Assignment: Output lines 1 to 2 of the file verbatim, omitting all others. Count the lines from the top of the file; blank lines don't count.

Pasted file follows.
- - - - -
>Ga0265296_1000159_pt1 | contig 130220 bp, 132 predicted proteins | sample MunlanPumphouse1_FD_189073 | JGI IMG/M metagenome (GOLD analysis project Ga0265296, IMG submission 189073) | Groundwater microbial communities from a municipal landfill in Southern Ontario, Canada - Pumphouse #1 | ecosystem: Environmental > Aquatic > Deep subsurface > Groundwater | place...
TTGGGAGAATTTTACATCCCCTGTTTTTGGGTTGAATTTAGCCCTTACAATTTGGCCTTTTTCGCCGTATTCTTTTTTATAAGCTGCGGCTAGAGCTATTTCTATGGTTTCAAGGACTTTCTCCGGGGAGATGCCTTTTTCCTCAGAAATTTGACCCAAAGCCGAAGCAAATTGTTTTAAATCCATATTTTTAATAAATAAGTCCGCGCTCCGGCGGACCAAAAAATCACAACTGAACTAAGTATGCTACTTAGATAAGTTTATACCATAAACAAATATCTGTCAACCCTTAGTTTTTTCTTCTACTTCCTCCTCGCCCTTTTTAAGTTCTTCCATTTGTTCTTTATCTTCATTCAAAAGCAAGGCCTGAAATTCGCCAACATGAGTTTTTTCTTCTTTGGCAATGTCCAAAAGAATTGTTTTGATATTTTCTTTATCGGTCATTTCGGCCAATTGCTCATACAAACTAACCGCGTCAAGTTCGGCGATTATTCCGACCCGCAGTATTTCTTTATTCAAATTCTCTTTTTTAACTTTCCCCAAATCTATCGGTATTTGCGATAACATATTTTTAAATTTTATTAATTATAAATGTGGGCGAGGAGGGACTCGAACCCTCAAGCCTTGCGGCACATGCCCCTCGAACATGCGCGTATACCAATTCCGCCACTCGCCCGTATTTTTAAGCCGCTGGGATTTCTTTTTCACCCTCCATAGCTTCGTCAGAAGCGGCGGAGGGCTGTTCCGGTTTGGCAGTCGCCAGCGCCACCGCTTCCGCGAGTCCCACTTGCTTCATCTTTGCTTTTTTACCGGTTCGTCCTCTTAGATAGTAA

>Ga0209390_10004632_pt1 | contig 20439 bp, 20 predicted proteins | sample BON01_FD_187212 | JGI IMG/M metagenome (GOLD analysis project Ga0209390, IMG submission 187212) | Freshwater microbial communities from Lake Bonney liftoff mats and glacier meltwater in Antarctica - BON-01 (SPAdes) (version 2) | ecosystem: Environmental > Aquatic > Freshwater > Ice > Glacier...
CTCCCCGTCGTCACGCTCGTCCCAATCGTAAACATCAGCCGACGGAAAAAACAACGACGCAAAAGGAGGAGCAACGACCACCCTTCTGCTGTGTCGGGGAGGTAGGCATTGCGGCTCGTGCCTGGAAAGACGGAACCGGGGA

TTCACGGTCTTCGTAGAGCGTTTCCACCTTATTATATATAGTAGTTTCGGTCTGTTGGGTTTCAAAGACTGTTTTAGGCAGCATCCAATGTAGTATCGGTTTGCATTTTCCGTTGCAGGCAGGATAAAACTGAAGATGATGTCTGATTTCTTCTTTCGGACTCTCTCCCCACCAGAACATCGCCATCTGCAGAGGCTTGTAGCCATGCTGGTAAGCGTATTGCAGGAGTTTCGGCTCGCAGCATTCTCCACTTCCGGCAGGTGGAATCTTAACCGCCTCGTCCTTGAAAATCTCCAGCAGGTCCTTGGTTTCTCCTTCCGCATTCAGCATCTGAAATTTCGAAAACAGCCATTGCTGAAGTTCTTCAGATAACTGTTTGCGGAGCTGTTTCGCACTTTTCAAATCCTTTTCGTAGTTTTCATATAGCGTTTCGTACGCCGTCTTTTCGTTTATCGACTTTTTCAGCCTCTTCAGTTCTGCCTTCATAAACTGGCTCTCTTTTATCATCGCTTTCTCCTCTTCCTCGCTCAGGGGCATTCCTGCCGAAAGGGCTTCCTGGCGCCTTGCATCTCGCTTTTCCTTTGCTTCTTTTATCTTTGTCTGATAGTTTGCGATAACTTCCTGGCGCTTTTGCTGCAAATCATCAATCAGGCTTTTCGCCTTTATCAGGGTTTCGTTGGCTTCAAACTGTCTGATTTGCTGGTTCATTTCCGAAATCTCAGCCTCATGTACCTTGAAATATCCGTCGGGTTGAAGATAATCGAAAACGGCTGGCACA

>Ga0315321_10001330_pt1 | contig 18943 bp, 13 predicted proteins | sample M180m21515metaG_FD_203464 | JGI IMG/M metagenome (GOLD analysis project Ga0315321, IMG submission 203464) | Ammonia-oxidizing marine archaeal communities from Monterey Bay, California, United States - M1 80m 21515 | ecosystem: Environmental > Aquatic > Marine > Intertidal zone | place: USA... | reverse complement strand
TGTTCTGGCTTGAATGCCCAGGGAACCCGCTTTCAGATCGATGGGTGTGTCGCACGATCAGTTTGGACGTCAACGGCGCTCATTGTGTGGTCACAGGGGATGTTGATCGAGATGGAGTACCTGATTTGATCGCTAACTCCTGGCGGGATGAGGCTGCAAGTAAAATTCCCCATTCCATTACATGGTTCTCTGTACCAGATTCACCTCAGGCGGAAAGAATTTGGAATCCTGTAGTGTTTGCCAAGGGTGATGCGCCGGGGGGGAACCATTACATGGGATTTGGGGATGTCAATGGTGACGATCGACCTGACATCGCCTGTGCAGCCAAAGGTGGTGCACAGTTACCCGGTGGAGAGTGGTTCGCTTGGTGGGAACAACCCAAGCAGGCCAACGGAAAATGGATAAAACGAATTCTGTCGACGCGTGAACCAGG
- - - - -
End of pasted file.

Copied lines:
>Ga0265296_1000159_pt1 | contig 130220 bp, 132 predicted proteins | sample MunlanPumphouse1_FD_189073 | JGI IMG/M metagenome (GOLD analysis project Ga0265296, IMG submission 189073) | Groundwater microbial communities from a municipal landfill in Southern Ontario, Canada - Pumphouse #1 | ecosystem: Environmental > Aquatic > Deep subsurface > Groundwater | place...
TTGGGAGAATTTTACATCCCCTGTTTTTGGGTTGAATTTAGCCCTTACAATTTGGCCTTTTTCGCCGTATTCTTTTTTATAAGCTGCGGCTAGAGCTATTTCTATGGTTTCAAGGACTTTCTCCGGGGAGATGCCTTTTTCCTCAGAAATTTGACCCAAAGCCGAAGCAAATTGTTTTAAATCCATATTTTTAATAAATAAGTCCGCGCTCCGGCGGACCAAAAAATCACAACTGAACTAAGTATGCTACTTAGATAAGTTTATACCATAAACAAATATCTGTCAACCCTTAGTTTTTTCTTCTACTTCCTCCTCGCCCTTTTTAAGTTCTTCCATTTGTTCTTTATCTTCATTCAAAAGCAAGGCCTGAAATTCGCCAACATGAGTTTTTTCTTCTTTGGCAATGTCCAAAAGAATTGTTTTGATATTTTCTTTATCGGTCATTTCGGCCAATTGCTCATACAAACTAACCGCGTCAAGTTCGGCGATTATTCCGACCCGCAGTATTTCTTTATTCAAATTCTCTTTTTTAACTTTCCCCAAATCTATCGGTATTTGCGATAACATATTTTTAAATTTTATTAATTATAAATGTGGGCGAGGAGGGACTCGAACCCTCAAGCCTTGCGGCACATGCCCCTCGAACATGCGCGTATACCAATTCCGCCACTCGCCCGTATTTTTAAGCCGCTGGGATTTCTTTTTCACCCTCCATAGCTTCGTCAGAAGCGGCGGAGGGCTGTTCCGGTTTGGCAGTCGCCAGCGCCACCGCTTCCGCGAGTCCCACTTGCTTCATCTTTGCTTTTTTACCGGTTCGTCCTCTTAGATAGTAA